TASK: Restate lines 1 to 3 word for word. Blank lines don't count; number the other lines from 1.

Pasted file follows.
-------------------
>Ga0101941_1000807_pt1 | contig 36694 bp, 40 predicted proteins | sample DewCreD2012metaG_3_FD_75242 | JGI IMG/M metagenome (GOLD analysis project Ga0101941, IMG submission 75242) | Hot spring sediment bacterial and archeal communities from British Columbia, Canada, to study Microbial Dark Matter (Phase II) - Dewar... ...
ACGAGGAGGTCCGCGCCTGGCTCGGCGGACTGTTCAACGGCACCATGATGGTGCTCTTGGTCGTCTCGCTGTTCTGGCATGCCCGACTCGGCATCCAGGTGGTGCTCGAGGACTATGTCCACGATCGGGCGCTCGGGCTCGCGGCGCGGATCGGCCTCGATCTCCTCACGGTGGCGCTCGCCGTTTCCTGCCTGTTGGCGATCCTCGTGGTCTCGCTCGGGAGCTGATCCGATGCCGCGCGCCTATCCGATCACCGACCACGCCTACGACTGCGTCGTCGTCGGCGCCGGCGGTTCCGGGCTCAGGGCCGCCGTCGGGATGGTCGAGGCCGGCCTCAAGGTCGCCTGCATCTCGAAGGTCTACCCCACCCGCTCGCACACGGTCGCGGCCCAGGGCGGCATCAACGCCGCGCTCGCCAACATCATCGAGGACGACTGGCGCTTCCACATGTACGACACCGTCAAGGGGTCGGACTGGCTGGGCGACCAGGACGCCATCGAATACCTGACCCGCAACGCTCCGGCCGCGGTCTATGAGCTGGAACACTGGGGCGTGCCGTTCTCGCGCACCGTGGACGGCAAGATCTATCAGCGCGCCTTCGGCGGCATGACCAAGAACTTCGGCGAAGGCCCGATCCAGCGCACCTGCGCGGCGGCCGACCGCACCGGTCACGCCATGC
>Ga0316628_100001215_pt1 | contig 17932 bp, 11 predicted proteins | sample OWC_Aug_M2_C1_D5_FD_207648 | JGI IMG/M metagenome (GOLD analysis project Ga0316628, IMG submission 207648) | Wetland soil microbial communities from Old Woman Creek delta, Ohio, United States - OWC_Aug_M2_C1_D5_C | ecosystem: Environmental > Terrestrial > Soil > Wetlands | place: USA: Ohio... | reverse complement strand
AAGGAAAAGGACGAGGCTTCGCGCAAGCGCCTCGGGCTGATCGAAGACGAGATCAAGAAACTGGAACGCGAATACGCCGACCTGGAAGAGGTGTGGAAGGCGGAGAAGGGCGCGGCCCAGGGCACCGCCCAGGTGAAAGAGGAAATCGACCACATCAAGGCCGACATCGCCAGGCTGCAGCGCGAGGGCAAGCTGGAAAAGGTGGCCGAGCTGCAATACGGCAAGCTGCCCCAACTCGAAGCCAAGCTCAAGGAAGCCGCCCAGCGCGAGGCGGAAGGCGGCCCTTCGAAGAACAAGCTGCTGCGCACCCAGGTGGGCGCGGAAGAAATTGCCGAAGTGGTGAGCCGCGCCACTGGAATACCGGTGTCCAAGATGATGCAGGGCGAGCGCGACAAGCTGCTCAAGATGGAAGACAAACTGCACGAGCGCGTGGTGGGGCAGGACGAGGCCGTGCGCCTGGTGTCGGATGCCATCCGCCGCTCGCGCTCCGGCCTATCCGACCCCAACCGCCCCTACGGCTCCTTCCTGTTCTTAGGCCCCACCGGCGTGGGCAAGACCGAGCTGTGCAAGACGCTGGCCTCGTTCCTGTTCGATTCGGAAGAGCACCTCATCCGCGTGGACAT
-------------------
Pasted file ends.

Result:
>Ga0101941_1000807_pt1 | contig 36694 bp, 40 predicted proteins | sample DewCreD2012metaG_3_FD_75242 | JGI IMG/M metagenome (GOLD analysis project Ga0101941, IMG submission 75242) | Hot spring sediment bacterial and archeal communities from British Columbia, Canada, to study Microbial Dark Matter (Phase II) - Dewar... ...
ACGAGGAGGTCCGCGCCTGGCTCGGCGGACTGTTCAACGGCACCATGATGGTGCTCTTGGTCGTCTCGCTGTTCTGGCATGCCCGACTCGGCATCCAGGTGGTGCTCGAGGACTATGTCCACGATCGGGCGCTCGGGCTCGCGGCGCGGATCGGCCTCGATCTCCTCACGGTGGCGCTCGCCGTTTCCTGCCTGTTGGCGATCCTCGTGGTCTCGCTCGGGAGCTGATCCGATGCCGCGCGCCTATCCGATCACCGACCACGCCTACGACTGCGTCGTCGTCGGCGCCGGCGGTTCCGGGCTCAGGGCCGCCGTCGGGATGGTCGAGGCCGGCCTCAAGGTCGCCTGCATCTCGAAGGTCTACCCCACCCGCTCGCACACGGTCGCGGCCCAGGGCGGCATCAACGCCGCGCTCGCCAACATCATCGAGGACGACTGGCGCTTCCACATGTACGACACCGTCAAGGGGTCGGACTGGCTGGGCGACCAGGACGCCATCGAATACCTGACCCGCAACGCTCCGGCCGCGGTCTATGAGCTGGAACACTGGGGCGTGCCGTTCTCGCGCACCGTGGACGGCAAGATCTATCAGCGCGCCTTCGGCGGCATGACCAAGAACTTCGGCGAAGGCCCGATCCAGCGCACCTGCGCGGCGGCCGACCGCACCGGTCACGCCATGC
>Ga0316628_100001215_pt1 | contig 17932 bp, 11 predicted proteins | sample OWC_Aug_M2_C1_D5_FD_207648 | JGI IMG/M metagenome (GOLD analysis project Ga0316628, IMG submission 207648) | Wetland soil microbial communities from Old Woman Creek delta, Ohio, United States - OWC_Aug_M2_C1_D5_C | ecosystem: Environmental > Terrestrial > Soil > Wetlands | place: USA: Ohio... | reverse complement strand